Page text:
Setting up an EKS Kubernetes cluster for learning Nov 12 2022
The fastest way to learn something is through practice. Most of my work is on AWS, so running a local Kubernetes cluster is not the best option. I want to test Kubernetes integration with other AWS services. To run experiments, I create a cluster using
eksctl, run my tests and then destroy it.
In this post, I will assume that you already have an AWS account and have installed the
kubectl on your machine.
This post will be short. It will only serve as a blueprint to get you started. I'll be using the
us-east-1 region, but you can use any region you want.
If you don't know which region to use, you could try to use https://www.cloudping.info/ to check the latency between your machine and the AWS regions (It also works for other providers). There are many other factors that you should consider, like cost differences for resources in different regions, etcetera, but for this quick test, you could use latency.
We need ssh keys to access the cluster nodes. We will use the
aws CLI to create a key pair and register it in the AWS Key Management Service (KMS).
1 aws ec2 create-key-pair --key-name temp-key --query 'KeyMaterial' --output text > temp-key.pem
Reference: AWS Documentation - create key pair
If you are unfamiliar with SSH keys, maybe read the first two sections of my article Understanding SSH Keys and using Keychain to manage passphrase on macOS.
The previous command will generate the private key and store it in
temp-key.pem. To get the public key, you can run the following:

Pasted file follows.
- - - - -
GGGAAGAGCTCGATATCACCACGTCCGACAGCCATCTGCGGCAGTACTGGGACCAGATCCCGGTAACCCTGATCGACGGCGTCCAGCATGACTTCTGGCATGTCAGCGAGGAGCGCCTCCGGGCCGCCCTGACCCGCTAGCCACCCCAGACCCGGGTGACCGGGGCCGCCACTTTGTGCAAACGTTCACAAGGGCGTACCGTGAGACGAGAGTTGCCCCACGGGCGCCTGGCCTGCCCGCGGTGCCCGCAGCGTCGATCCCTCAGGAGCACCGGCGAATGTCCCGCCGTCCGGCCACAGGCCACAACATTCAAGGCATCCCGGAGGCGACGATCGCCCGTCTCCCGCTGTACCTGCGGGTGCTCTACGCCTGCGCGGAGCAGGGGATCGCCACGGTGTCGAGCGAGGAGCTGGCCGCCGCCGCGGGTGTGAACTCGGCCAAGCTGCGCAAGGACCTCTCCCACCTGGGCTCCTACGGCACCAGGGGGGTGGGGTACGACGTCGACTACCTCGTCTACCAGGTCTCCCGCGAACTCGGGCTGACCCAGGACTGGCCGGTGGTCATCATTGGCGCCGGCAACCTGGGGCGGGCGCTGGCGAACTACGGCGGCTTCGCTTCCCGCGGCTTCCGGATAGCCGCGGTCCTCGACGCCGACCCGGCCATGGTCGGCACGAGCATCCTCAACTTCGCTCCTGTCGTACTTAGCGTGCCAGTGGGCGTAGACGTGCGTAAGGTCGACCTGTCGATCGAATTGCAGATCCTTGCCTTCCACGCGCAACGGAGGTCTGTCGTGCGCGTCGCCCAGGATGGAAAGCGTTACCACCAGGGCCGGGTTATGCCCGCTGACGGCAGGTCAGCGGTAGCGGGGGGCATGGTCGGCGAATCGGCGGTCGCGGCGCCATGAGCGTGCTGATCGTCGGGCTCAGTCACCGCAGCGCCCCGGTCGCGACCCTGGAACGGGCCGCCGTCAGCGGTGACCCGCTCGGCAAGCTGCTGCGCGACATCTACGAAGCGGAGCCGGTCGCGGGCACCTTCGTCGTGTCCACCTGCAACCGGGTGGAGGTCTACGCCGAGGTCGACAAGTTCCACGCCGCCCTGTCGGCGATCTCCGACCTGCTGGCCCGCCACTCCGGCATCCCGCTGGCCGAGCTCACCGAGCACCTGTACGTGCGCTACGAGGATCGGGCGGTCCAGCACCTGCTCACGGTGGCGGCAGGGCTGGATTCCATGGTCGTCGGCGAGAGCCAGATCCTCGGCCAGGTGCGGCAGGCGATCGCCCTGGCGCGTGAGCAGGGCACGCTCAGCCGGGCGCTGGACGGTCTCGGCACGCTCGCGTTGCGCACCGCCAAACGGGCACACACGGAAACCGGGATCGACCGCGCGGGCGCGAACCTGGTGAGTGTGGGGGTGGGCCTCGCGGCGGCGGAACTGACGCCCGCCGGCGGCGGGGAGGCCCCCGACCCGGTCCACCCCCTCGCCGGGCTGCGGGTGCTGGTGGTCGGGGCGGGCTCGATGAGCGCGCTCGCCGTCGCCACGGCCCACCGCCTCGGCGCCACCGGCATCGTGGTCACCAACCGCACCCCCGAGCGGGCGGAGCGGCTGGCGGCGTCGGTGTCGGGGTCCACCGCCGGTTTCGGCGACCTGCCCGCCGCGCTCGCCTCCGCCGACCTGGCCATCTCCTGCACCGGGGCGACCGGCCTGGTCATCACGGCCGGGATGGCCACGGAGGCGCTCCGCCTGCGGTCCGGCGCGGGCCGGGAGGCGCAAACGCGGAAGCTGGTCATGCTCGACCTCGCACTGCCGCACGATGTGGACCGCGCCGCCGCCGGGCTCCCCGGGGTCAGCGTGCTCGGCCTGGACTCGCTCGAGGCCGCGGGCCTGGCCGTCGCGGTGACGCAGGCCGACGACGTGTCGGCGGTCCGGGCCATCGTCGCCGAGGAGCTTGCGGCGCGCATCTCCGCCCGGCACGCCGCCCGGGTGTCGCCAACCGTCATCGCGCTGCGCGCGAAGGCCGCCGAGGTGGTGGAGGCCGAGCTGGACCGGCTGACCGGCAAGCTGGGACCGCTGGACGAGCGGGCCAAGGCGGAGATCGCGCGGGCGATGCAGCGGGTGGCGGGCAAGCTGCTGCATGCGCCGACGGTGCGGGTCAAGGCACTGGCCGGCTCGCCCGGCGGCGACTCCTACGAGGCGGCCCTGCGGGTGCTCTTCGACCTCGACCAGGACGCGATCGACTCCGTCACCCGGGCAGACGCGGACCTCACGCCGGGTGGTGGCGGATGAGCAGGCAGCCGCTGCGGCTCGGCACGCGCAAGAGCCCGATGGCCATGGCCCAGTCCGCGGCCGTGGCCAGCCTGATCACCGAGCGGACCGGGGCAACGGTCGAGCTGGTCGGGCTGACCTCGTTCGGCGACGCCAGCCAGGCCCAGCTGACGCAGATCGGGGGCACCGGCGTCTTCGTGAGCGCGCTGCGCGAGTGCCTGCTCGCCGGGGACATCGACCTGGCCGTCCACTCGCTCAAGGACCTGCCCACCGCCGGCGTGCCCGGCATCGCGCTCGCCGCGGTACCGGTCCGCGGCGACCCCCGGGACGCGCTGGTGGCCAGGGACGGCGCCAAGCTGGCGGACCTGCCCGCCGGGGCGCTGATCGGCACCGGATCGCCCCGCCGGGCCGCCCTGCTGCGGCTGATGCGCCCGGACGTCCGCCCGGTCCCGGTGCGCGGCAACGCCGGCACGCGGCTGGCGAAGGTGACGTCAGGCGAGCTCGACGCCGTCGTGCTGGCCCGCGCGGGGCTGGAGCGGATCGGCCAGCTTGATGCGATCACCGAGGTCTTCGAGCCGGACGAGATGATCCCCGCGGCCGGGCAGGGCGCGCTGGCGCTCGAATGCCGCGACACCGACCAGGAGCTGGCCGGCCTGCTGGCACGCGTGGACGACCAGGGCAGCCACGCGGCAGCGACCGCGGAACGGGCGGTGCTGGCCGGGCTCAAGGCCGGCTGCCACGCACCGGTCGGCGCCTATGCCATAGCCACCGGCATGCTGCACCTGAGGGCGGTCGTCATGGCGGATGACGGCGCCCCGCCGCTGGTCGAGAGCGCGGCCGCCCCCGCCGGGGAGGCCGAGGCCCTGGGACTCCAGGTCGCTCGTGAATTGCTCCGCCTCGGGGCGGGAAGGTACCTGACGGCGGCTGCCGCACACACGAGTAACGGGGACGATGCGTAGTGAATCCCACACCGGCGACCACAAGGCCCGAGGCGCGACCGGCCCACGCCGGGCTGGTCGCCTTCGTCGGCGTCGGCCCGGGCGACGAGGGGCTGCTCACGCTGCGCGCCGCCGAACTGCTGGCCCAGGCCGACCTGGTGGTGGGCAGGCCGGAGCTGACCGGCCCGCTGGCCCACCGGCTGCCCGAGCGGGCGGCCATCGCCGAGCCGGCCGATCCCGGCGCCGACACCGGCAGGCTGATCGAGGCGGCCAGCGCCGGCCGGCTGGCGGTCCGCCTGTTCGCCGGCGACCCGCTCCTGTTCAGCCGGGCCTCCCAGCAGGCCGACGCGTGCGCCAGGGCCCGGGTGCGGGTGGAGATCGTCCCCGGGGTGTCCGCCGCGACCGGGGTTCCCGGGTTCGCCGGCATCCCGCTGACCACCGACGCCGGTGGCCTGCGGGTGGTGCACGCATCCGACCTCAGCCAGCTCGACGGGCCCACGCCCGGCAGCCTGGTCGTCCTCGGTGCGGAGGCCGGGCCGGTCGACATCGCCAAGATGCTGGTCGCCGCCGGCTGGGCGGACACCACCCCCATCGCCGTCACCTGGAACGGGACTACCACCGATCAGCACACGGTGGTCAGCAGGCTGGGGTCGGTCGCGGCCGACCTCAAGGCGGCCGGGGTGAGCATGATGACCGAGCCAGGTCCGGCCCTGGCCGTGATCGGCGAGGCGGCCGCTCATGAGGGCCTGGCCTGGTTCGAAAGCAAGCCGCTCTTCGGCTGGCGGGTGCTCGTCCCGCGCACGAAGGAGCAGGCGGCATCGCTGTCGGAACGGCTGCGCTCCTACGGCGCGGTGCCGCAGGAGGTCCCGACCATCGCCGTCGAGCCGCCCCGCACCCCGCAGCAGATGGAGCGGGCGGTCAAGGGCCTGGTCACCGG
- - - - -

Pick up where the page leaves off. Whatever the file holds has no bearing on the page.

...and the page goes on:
1 ssh-keygen -y -f temp-key.pem > temp-key.pub
Create the cluster
I prefer to keep my infrastructure as code. Even if we will be using
eksctl in an imperative way, it is nice to reference back to where I have the initial settings. For that, we will be using a configuration file. Create a new file. I'll name it
cluster.yml with the following content:
1 2 3 4 5 6 7 8 9 10 11 12 13 14 apiVersion: eksctl.io/v1alpha5 kind: ClusterConfig metadata: name: temp-cluster region: us-east-1 nodeGroups: - name: ng-1 # the t3.medium supports 3 ENIs, so keep that in mind on how many pods you can put in the Node instanceType: t3.medium desiredCapacity: 2 ssh: publicKeyPath: temp-key.pub
Now we can apply the configuration:
1 eksctl create cluster -f cluster.yml
The creation process takes a while, about 20 mins.
Connect to the cluster
Once the cluster is created, we want to set up
kubectl to manage the cluster. We can do that by running the following:
1 aws eks --region us-east-1 update-kubeconfig --name temp-cluster
And finally, we can start working on the newly created cluster. Let's check the services:
1 kubectl get svc
You should see something like the following:
1 2 NAME TYPE CLUSTER-IP EXTERNAL-IP PORT(S) AGE kubernetes ClusterIP 10.100.0.1 <none> 443/TCP 10m
Perfect! We have a cluster up and running.
Now you can run your tests and destroy the cluster when you are done.
Modifying the Node Group
If you need to modify the Node Group, you can do that by editing the
cluster.yml file and running:
1 eksctl update cluster -f cluster.yml
Remember that not all aspects of the node group can be modified, for example, the instance type. If you need to change the instance type, you must create a new node group and delete the old one.
Destroy the cluster
To clean up the cluster, we can run the following:
1 eksctl delete cluster -f cluster.yml
And that's it! Happy hacking!
This was a quick and simple post to learn how to create your Kubernetes cluster and start learning. The instructions here are straightforward. The interesting part is when you start modifying your cluster and node group configuration.
Anyways, I hope it was helpful.
- https://www.cloudping.info/ to check the latency between your machine and the AWS regions.
- AWS Documentation - create key pair
- Understanding SSH Keys and using Keychain to manage passphrase on macOS
- eksctl documentation - the schema with all the options for your
- AWS Documentation - deleting an Amazon EKS cluster